The 3 best times to ask for money

Green Leaf of a Bio Plant in NatureLots of us will be thinking about how to be more "green" since today is Earth Day. But how can we make our nonprofits more green? As in taking in more dollars?

Ask!

You knew that was coming, didn't you? Asking for money is where the magic happens!

The 3 Best Times to Ask

There are 3 optimum times to ask for a major gift:

  • Before you meant to ask
  • When you meant to ask
  • After you meant to ask

Let's look at these in depth.

Asking before you meant to

Successful fundraising involves cultivation, time getting to know the donor and letting the donor get to know you. Typically, these aren't solicitation meetings. But from time to time, a donor might be so excited, they'll indicate the level of their gift. "I'd give $30,000 to something like that!"

You have a choice: move past that comment, or acknowledge it.

You can nod and keep on "cultivating."

Or you can stop and say, "We didn't come here to ask you today...but since you mentioned that level of gift, would you like to make that commitment today?"

You have to get a feel for the situation. This is where asking is more art than science. Being honest-- "We weren't here to ask" -- is incredibly powerful. It can work to even say, "Would you like to make that today or should we talk about that at a later meeting?"

I love being able to ask now because it gets us to thanking them so much faster! Thanking is always more fun that trying to get another appointment to set up an ask!

Asking when you meant to

It's great when you've met a donor prospect, engaged them enough to have a feel for the right ask, asking is so much easier.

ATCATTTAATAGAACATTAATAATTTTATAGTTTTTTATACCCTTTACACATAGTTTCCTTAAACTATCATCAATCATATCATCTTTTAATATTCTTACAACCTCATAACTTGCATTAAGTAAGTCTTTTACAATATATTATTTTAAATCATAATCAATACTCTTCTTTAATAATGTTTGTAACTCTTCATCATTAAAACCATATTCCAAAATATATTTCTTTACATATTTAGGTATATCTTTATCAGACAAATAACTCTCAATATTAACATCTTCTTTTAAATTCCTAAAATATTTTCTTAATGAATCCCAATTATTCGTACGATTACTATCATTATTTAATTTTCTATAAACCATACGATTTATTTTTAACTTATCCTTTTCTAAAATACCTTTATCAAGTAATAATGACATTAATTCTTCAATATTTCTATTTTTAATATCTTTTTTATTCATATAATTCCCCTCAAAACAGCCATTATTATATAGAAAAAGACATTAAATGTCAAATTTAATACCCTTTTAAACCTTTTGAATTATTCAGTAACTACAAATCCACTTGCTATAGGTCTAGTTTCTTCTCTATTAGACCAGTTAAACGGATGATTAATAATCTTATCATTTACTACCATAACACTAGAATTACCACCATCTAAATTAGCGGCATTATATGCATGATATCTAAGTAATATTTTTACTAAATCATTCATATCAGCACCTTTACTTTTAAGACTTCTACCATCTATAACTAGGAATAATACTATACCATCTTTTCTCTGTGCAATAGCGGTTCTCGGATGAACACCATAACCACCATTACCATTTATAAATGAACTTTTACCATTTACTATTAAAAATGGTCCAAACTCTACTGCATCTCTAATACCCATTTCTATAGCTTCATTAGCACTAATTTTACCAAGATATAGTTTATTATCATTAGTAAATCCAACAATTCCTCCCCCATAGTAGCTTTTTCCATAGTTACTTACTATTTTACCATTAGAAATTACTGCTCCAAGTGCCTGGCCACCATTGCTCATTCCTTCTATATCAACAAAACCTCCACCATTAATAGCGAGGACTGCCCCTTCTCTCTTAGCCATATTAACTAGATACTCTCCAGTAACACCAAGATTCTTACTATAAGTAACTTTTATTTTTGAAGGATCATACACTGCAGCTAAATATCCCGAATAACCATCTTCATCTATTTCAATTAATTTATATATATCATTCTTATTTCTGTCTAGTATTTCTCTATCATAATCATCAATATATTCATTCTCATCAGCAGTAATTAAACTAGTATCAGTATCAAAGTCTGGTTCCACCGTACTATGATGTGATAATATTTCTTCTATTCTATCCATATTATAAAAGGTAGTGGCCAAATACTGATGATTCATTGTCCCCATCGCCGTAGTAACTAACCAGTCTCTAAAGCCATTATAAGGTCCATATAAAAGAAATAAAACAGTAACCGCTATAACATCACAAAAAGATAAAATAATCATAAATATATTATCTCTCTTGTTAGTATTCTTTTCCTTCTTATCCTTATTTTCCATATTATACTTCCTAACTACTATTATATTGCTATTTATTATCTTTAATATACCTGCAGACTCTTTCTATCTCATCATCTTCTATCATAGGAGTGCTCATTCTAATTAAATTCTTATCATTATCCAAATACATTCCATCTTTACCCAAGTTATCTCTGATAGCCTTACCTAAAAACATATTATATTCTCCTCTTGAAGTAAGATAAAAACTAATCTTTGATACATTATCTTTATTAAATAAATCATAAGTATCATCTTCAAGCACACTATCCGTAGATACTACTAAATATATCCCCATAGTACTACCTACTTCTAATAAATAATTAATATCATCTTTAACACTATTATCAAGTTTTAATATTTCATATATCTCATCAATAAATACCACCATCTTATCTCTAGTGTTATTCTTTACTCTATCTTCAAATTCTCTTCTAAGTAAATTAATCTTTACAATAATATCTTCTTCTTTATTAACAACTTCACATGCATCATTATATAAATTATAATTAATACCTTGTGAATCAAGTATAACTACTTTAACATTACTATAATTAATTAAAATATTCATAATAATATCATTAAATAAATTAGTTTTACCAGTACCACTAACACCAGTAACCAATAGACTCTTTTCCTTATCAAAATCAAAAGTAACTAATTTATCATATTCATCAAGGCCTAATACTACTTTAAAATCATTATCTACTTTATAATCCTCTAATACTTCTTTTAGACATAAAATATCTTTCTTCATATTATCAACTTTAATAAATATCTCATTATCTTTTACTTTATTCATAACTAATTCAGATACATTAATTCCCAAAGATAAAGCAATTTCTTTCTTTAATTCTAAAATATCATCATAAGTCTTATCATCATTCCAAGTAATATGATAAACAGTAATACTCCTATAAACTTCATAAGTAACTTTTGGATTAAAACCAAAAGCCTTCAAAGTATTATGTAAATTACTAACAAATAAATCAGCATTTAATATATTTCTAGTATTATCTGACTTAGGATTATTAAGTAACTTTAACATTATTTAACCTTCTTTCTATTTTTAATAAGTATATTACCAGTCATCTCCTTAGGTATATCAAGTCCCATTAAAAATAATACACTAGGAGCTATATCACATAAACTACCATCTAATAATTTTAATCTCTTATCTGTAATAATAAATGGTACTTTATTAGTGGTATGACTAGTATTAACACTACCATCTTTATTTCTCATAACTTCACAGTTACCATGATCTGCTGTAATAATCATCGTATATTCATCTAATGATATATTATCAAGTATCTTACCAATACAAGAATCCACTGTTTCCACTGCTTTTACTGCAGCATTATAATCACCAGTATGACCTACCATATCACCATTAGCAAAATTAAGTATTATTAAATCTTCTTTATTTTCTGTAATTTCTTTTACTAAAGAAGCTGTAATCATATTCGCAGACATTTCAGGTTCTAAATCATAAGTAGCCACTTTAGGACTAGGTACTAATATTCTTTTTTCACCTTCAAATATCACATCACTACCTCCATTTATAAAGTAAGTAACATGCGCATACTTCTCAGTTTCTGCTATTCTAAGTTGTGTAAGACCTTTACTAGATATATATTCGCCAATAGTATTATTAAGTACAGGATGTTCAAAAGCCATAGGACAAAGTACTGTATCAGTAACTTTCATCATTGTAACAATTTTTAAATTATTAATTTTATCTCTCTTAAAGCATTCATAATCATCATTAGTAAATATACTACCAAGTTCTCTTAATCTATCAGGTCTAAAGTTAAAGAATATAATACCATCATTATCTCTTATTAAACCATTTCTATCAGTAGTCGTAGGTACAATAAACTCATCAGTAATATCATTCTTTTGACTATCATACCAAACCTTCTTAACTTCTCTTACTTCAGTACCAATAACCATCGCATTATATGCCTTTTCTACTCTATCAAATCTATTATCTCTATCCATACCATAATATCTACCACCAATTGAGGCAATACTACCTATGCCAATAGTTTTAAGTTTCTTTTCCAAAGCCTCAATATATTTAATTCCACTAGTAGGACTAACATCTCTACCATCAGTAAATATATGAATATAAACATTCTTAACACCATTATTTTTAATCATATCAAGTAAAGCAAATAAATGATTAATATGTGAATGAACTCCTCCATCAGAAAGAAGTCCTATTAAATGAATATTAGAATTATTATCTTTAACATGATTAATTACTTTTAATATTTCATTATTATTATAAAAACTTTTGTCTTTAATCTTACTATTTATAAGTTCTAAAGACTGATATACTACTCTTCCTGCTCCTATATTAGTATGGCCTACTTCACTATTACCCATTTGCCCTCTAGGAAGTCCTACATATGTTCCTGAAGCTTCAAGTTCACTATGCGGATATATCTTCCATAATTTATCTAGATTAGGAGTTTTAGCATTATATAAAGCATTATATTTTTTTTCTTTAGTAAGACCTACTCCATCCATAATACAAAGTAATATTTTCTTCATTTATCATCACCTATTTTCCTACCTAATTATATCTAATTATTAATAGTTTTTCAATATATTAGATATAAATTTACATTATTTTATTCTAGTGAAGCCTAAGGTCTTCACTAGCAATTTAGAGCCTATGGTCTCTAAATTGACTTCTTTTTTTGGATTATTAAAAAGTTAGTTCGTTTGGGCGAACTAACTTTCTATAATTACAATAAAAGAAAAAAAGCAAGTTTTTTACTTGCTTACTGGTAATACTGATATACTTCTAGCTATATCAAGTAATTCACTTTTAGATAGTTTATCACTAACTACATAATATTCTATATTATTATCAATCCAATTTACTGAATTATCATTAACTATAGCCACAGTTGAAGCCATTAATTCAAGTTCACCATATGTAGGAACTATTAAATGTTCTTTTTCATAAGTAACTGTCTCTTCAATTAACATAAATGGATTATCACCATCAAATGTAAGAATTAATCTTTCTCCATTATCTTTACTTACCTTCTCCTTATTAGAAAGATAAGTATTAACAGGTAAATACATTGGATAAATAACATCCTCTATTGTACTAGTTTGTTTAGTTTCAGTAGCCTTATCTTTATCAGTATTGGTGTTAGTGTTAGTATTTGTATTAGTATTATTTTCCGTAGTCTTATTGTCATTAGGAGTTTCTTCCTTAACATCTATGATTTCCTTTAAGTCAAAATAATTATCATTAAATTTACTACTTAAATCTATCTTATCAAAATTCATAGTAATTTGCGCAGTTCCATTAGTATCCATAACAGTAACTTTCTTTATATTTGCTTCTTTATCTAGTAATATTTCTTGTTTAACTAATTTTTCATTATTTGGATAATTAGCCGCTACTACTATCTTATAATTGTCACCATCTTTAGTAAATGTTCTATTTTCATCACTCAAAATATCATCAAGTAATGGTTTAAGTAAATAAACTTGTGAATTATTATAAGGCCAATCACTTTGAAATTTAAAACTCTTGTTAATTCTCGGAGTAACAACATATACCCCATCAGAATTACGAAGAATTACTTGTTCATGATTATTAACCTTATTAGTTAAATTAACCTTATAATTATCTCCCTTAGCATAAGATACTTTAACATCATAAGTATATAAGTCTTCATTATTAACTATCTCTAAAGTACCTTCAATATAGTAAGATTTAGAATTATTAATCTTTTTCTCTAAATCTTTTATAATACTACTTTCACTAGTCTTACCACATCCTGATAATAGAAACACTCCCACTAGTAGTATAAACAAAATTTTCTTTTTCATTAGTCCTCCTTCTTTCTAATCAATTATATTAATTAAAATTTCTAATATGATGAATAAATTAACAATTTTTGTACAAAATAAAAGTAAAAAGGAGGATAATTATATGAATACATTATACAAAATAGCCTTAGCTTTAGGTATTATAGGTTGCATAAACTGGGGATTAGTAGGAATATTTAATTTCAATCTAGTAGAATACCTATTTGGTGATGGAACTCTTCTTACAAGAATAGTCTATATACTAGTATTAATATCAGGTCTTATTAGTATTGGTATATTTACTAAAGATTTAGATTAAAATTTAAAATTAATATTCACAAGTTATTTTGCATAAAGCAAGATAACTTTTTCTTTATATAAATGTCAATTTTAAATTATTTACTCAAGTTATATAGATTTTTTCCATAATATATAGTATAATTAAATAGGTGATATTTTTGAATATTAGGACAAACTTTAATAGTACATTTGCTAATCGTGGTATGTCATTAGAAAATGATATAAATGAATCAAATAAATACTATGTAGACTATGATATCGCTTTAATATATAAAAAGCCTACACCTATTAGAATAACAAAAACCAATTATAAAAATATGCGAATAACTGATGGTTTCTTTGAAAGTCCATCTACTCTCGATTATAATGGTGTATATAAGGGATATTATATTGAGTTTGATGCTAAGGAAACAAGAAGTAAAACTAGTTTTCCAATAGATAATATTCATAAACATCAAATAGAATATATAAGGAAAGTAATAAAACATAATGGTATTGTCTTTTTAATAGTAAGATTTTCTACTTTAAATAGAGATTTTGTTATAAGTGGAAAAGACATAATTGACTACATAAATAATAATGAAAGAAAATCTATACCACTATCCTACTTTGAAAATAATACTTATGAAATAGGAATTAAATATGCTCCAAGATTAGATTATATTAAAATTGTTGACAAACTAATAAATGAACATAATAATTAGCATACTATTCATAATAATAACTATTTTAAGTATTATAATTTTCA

When you set up a solicitation appointment, be sure to say you want to get together to "talk about the project" or "discuss your involvement in the project" so they know the meeting has a purpose. If you set it up like this, getting to the ask is natural.

When that moment does come, ask for the specific dollar amount and then shut up! You need to let them process the ask. So just shut up and wait. They'll let you know they're done processing because they'll be the first people to speak.

Asking after you meant to

Everyone chickens out at times. We lie to ourselves saying things like, "The timing wasn't right."

But remember: it is far less awkward to ask for money when you meant to then after you meant to.

Asking after you intended to means setting up another face-to-face meeting. Something that seems odd. This is where it starts to feel that you only are interested in the person's money. But it's important to still invite them to consider investing in your cause. So gut it out and get that next appointment!

Asking will add green to your nonprofit

Your nonprofit is making our world a better place. It's worthy of people's donations. So this Earth Day, commit to making your nonprofit more green by asking more often!

About Marc Pitman

Marc A. Pitman is the author of Ask Without Fear!, director of The Nonprofit Academy, and founder of FundraisingCoach.com. A coach to leaders around the world, Marc's expertise and enthusiasm engages audiences and has caught the attention of media organizations as diverse as Al Jazeera and Fox News. Marc’s experience also includes pastoring a Vineyard church, managing a gubernatorial campaign, and teaching internet marketing and fundraising at colleges and universities. He is the husband to his best friend and the father of three amazing kids. And if you drive by him on the road, he’ll be singing 80’s tunes loud enough to embarrass his family!

Follow him on Google+, on Twitter @marcapitman, and like "Ask Without Fear!" on Facebook.

Comments

  1. The "shutting up" part can be tricky .. at least for me. Thanks for the reminder. :)

  2. Me too! It's so important.

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